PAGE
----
Both candidates support tough standards and "accountability." But where Howard talks the modern education lingo of whole-language learning and individual focus, Thornton emphasizes back-to-basics reform. She believes phonics instruction is crucial, opposes social promotion, and says students deserve to know the truth about this country's founding fathers -- which means, in her view, that they were religious revolutionaries. "Historical documents have God in them whether you like it or not," Thornton says. Thornton also emphasizes a return to physical education and the continuation of traditional vocational classes such as woodworking, agriculture, and shop.

Thornton and Howard are battling for a seat on a board that has become ground zero in the religious right's crusade to impose its notions of Christian values on public school students and roll back the influence of government bureaucracy. In April, voters in the Republican primary dealt the religious faction on the board a major defeat when ringleader Bob Offutt, who publicly denounced presidential candidate George W. Bush for being too soft in his opposition to abortion, was ousted by moderate Republican Dan Montgomery.

But religious conservatives are still only a couple of seats shy of holding a majority on the board. Last spring, that faction threw its weight into the selection of school textbooks, tossing aside millions of dollars worth of reading primers because they weren't made up of at least 80% phonics exercises. Conservatives' efforts to reassign control of the $18 billion Permanent School Fund from the Texas Education Agency to external managers has also led to potential conflicts of interest, according to the State Auditor's Office, which criticized the board for violating open meetings laws when selecting investment firms to manage a portion of the fund.

William Tryon, the political consultant whom Texas Senator Bill Ratliff hired to mastermind Thornton's victory over Schoolfield in the Republican runoff, says Ratliff and other influential legislators got behind Thornton because, unlike Schoolfield, she showed no allegiance to the religious clique on the board. "She wants to come to the State Board of Education and work together in trying to end the kind of divisiveness that the state board has seen for the last several years," Tyron says. "She's ready to be friends with everyone on the board."

In fact, Thornton served as a bit of a pawn in a retaliatory strike against Schoolfield, a major funder of the Free Enterprise PAC, which backed candidates attempting to oust "liberal" Republican House members such as Tommy Merritt, Kim Brimer, and Dennis Bonnen. The Free PAC Five prevailed in their re-election bids, however, and subsequently set their sights on scuttling Schoolfield's campaign, pumping nearly $15,000 into Thornton's coffers.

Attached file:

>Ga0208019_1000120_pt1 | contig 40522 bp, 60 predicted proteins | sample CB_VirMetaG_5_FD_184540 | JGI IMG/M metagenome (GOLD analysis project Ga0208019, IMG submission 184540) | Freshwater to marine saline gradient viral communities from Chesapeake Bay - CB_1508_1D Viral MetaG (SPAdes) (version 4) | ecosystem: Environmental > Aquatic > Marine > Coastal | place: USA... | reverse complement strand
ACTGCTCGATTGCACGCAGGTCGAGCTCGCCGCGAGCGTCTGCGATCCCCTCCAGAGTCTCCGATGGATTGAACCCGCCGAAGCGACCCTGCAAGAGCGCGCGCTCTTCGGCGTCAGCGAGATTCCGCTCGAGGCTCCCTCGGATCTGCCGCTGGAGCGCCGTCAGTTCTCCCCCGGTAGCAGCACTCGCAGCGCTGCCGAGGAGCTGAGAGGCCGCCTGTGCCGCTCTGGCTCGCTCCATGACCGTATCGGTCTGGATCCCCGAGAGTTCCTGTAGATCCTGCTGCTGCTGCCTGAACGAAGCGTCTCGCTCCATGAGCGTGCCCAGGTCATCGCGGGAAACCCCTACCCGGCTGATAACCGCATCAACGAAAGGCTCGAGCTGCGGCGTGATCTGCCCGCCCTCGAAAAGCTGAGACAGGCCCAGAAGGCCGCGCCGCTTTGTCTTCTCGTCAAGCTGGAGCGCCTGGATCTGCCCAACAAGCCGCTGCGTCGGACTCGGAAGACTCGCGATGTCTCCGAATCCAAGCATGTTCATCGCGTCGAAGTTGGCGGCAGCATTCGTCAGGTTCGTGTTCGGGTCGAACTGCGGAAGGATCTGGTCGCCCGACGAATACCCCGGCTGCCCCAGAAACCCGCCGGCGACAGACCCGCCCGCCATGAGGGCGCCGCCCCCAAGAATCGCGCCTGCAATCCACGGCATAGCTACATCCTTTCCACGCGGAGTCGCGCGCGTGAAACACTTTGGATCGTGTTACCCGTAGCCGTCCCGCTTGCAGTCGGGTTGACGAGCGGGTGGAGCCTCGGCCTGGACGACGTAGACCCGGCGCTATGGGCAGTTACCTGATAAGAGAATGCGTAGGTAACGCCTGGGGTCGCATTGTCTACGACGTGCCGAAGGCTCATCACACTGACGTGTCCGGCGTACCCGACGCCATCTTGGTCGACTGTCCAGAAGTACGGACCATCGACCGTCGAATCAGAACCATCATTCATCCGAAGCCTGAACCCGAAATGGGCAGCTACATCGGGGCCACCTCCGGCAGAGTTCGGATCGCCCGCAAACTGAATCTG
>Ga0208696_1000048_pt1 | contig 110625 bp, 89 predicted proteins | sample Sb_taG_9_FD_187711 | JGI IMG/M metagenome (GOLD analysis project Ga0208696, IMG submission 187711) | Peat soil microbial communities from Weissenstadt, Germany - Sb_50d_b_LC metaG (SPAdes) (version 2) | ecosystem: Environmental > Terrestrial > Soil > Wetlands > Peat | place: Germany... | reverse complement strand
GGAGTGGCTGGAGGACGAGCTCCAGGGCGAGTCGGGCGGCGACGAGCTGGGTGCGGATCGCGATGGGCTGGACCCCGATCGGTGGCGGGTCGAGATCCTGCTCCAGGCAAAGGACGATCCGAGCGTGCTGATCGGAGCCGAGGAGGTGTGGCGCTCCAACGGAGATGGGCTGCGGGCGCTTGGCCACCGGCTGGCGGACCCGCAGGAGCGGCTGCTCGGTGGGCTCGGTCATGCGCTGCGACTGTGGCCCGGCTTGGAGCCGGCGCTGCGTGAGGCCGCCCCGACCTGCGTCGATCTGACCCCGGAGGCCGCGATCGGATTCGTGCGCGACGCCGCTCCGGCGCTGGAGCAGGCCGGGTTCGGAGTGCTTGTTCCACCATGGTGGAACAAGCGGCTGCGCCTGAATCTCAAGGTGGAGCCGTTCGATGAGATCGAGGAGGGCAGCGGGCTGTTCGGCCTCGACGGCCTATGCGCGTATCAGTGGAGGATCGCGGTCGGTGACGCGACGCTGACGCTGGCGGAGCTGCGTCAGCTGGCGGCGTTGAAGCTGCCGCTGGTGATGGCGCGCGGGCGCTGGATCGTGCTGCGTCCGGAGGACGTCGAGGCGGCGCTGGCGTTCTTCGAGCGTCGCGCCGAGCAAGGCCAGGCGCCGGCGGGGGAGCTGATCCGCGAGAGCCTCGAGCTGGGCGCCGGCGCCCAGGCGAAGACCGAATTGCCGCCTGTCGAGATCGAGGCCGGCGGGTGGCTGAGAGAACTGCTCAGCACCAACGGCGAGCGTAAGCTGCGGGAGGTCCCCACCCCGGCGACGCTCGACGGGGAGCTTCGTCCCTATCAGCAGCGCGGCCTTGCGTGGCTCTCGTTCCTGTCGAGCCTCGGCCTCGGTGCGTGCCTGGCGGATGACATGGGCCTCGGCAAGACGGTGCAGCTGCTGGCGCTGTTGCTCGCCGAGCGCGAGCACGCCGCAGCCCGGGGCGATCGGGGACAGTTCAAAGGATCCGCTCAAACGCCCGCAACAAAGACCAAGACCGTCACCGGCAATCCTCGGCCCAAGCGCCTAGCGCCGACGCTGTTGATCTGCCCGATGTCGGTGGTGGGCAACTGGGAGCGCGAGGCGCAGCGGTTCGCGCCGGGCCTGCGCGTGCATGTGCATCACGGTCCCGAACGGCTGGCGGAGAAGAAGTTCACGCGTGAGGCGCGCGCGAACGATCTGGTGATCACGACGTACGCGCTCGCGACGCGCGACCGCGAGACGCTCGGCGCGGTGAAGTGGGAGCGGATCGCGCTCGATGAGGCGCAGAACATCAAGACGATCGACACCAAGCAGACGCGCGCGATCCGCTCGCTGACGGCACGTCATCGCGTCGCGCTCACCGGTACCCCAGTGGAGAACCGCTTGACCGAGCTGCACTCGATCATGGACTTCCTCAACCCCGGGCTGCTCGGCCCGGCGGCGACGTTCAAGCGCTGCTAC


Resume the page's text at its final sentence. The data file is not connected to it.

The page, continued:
Since Thornton's runoff victory, however, the big guns have shied away from her candidacy, leaving Thornton to raise money for the general election on her own. Howard says that shortly after she filed for the District 10 race, she ran into Sen. Ratliff and told him she was running. "He kind of laughed and said he was going to leave the rest of this race up to the voters of the district," says Howard.

Ratliff says he doesn't recall that conversation, but says his prime reason for supporting Thornton was the same as his reason for helping Montgomery defeat Offutt -- to break up "that clique that was doing damage to the board."

"I did some checking on Cynthia Thornton to find out what her predisposition was, and found out that she was a teacher, had a head on her shoulders, and wouldn't be part of any group," says Ratliff.

Smoot says she doubts Ratliff and other centrist Republicans are particularly interested in Thornton's candidacy now that they've made their point against the more radical factions of the party. Tryon denies that, saying that he'll be hitting up the same donors that helped propel Thornton to a runoff victory again down the home stretch of the campaign.

But if Thornton has been abandoned by her political godfathers, Howard never had any to begin with. She's raised nearly all her $20,000 in $100-$200 donations and has not retained a consultant. Her biggest advantage, Howard says, is the allegiances she formed with Republicans during her time as an Eanes school board member. end story